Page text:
1928 marked the last formal appearance of the Marmon name on a race car at the Indianapolis Motor Speedway until 1993 when the Marmon Group returned as the sponsor of John Andretti’s Lola 9200. Lee Oldfield’s Marmon-powered bizarre rear-engine home-built machine that appeared at the Speedway during the late nineteen thirties was not a factory-support effort. 

In the late nineteen twenties, Nordyke & Marmon restructured. Howard Marmon’s brother, Walter became the company president and was named chairman of the board of Nordyke & Marmon in 1924. In 1926 Walter sold off the company’s grain-milling equipment business line which was the foundation of the company.  During 1929, the Marmon Motor Car Company was spun off as an individual entity with Howard named the new company’s president.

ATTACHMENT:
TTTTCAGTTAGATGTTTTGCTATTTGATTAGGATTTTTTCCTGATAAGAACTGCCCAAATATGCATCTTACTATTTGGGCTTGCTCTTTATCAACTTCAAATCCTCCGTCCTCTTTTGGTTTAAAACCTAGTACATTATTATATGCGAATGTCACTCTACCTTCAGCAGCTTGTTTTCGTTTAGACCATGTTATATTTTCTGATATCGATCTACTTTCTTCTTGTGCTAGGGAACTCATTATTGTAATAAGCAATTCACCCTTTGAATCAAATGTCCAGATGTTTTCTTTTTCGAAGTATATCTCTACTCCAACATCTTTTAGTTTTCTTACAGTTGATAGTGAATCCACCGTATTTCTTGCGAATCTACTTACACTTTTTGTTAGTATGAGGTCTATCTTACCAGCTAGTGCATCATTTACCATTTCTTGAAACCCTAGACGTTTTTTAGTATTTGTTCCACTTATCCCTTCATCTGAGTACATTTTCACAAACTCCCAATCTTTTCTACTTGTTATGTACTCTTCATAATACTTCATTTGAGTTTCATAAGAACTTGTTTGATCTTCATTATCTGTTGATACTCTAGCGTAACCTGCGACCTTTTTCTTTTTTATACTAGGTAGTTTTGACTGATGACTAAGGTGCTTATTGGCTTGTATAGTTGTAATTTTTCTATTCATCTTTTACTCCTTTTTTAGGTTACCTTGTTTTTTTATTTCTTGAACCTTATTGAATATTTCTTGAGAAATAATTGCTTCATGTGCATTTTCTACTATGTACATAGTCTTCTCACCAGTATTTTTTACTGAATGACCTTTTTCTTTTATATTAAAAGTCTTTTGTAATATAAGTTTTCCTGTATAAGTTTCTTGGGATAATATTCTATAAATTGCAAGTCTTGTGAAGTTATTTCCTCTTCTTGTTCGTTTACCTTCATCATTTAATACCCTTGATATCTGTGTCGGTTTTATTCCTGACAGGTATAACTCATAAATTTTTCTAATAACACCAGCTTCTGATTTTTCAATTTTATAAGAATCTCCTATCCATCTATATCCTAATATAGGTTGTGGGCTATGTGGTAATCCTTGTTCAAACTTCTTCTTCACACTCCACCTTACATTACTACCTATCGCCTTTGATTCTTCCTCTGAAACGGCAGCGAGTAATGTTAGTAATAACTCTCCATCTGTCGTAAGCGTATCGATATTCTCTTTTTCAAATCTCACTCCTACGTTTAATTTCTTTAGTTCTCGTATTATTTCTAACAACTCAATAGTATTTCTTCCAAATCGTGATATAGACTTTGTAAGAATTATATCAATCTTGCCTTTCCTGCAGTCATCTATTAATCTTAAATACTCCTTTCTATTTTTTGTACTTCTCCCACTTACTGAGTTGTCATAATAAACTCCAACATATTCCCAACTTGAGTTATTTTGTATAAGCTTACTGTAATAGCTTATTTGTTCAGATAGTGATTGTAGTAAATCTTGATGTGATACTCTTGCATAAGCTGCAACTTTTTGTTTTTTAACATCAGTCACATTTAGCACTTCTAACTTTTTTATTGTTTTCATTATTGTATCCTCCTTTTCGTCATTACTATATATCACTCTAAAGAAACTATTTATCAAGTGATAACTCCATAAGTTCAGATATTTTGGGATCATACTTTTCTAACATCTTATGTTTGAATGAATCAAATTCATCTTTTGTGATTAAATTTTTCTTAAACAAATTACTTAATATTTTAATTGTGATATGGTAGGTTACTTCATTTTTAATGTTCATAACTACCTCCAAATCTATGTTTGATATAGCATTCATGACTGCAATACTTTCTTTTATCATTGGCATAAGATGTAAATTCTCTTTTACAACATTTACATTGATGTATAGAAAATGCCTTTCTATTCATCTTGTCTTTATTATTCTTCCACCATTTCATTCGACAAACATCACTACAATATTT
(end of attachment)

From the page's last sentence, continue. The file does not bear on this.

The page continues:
In 1931, the company headed by Walter Marmon entered a partnership with Colonel Arthur William Sidney Herrington for the manufacture of trucks under the name of the Marmon-Herrington Company. The British-born Arthur Herrington had served as racing official with the AAA since at least 1905 and served as the powerful Chairman of the AAA Contest Board until the AAA withdrew from race sanctioning at the end of the 1955 season. 

Marmon-Herrington moved its operations to the defunct Duesenberg Company plant at 1511 West Washington Street a 16-acre site located on the corner of West Washington and Harding streets in Indianapolis. This site housed the Marmon-Herrington factory until it ceased Indianapolis operations in July 1963, and today one of the original Duesenberg buildings still remains intact.